5 Vocabulary: Greek Prefixes Anthropo – man Example: anthropomorphic What does this word mean, especially if you know that the root word morph means to take shape? What other words can you think of that begin with this prefix? Does this prefix make a word positive or negative?

6 Grammar Review: Transitions What words can you use to begin the first body paragraph? What words can you use to introduce a refutation paragraph? What words can you use to transition to other body paragraphs? What words can you use to begin the conclusion paragraph?

7 Historical Context Notes: Modernism

8 Introduction to Modernism Revolutionary, or reactionary, movement Began in the 1890s but exploded after World War I The war traumatized and devastated much of the world, both physically and psychologically Many people in the West felt disillusioned Ended after World War II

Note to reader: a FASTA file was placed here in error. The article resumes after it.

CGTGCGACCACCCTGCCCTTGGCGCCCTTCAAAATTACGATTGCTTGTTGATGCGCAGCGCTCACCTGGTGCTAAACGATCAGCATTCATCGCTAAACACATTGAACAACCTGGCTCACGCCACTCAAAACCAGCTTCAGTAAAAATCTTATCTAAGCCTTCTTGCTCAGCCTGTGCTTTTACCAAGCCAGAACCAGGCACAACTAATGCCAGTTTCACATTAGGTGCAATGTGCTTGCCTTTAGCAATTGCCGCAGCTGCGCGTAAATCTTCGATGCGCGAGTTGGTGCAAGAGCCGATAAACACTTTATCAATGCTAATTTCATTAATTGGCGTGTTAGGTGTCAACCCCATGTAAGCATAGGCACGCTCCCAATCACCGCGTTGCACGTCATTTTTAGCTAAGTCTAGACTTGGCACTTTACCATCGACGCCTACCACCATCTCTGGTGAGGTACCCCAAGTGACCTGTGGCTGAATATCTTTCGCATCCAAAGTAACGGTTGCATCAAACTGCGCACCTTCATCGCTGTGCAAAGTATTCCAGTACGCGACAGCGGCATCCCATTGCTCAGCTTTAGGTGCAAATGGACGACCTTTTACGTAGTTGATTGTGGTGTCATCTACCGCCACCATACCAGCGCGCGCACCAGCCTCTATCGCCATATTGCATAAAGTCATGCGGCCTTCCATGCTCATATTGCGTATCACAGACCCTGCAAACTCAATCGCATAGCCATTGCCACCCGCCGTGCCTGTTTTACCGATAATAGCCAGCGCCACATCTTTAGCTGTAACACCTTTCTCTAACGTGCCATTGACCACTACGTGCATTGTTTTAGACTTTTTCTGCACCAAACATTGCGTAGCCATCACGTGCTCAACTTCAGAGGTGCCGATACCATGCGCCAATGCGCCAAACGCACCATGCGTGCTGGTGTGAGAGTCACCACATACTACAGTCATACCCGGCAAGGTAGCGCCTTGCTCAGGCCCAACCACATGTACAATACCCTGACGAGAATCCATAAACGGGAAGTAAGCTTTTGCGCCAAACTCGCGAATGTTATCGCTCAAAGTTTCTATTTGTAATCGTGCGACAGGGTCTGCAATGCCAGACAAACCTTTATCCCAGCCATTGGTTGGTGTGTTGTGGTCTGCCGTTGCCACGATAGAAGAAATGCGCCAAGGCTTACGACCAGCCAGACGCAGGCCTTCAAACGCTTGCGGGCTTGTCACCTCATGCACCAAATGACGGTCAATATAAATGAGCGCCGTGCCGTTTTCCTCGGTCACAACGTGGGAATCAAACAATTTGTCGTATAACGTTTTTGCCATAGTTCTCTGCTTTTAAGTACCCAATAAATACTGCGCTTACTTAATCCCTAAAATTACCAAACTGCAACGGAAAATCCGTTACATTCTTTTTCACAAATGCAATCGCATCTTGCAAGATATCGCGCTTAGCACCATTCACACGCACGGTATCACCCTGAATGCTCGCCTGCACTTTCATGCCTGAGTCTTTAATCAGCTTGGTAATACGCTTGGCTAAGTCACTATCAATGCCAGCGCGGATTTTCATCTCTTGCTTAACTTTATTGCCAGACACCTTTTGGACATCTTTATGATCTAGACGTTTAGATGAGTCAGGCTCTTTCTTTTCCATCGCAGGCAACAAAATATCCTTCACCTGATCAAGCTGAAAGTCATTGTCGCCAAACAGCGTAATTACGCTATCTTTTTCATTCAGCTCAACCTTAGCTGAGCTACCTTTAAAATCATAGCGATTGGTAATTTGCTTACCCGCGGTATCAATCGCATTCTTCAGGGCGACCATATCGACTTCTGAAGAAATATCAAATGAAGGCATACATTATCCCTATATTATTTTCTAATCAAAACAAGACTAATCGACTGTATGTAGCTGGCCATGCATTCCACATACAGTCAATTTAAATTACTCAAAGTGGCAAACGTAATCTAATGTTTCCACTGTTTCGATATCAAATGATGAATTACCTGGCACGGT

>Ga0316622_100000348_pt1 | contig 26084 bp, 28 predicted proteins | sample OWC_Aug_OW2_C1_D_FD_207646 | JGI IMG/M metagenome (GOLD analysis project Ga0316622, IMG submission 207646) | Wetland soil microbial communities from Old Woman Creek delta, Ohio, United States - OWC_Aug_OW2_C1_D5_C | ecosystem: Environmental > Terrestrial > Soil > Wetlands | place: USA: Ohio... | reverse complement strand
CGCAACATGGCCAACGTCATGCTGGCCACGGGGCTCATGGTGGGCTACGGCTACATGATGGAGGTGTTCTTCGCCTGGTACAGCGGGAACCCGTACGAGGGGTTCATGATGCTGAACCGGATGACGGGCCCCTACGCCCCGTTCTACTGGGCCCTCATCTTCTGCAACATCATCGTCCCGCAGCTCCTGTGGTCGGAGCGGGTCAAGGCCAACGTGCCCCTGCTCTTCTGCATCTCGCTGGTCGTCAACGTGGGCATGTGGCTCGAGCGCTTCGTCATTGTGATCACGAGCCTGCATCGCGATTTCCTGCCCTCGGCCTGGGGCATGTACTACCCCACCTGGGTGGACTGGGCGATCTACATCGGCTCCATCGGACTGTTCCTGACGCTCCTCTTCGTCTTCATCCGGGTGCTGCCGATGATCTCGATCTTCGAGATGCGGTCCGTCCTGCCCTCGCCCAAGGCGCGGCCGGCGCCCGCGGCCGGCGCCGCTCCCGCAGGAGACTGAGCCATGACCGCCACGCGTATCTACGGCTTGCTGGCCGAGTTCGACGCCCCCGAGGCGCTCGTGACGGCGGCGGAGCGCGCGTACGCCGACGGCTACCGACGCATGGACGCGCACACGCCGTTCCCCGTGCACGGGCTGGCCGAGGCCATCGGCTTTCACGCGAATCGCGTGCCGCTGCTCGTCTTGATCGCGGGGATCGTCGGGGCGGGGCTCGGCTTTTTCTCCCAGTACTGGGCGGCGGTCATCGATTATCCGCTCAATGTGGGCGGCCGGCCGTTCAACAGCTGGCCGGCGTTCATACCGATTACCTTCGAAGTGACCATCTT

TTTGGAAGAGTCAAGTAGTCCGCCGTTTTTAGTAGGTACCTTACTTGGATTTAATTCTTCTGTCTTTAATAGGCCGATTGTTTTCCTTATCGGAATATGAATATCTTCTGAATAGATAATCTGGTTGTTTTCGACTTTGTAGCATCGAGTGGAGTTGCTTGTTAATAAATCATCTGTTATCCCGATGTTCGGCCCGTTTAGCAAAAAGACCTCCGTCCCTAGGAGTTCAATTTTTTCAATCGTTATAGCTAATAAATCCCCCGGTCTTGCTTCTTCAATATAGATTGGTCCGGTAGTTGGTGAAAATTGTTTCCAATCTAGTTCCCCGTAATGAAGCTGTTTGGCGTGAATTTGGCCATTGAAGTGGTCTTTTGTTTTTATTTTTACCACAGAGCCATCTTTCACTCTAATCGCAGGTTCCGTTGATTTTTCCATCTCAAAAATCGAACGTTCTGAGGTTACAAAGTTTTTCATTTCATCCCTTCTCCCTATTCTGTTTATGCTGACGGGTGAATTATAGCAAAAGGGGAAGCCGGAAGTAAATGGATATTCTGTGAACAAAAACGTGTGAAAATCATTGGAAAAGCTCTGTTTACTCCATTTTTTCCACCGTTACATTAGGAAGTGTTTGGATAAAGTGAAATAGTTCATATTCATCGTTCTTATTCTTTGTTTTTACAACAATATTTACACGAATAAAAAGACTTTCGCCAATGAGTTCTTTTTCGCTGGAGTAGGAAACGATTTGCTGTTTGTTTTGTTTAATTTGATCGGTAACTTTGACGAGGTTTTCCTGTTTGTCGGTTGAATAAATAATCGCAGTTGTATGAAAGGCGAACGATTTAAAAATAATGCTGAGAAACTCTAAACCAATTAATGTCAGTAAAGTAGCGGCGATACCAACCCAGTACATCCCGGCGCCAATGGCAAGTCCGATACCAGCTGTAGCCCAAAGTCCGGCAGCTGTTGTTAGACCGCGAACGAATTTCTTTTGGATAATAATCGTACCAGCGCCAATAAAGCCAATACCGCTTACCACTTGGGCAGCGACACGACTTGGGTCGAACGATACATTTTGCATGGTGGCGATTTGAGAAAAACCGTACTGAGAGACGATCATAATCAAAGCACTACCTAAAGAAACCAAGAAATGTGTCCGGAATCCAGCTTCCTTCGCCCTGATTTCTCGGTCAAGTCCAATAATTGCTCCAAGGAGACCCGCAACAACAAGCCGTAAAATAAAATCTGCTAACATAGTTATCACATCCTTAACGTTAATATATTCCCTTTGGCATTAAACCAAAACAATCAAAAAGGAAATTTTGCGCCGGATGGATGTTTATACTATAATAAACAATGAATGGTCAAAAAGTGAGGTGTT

9 Ideas of Modernism Modernist authors sought to break away from traditions and conventions through experimentation with new literary forms, devices, and styles Authors incorporated the new psychoanalytic theories of Sigmund Freud and Carl Jung into their works Authors paid particular attention to languageboth how people use it and how authors believed people could or should use it

10 Characteristics of Psychoanalytic Theory Focus on characters mental process and personality Concerned with the nature of the unconscious mind subconscious powers motivate men and women The mind has three parts: Idsubconscious, passionate, irrational, unknown, pleasure- seeking to the point of insatiability Superegointernalized social beliefs, balances pressures, makes moral judgments, sacrificial sometimes to a fault Egoconscious, rational, logical, and orderly; mediates the Id and Superego

11 Ideas of Modernism, cont. Modernist authors reflect: Pervasive sense of loss Disillusionment Despair Detachment in a fragmented world To a Modernist, art is: a potentially integrating, restorative force and a remedy for the uncertainty of the modern world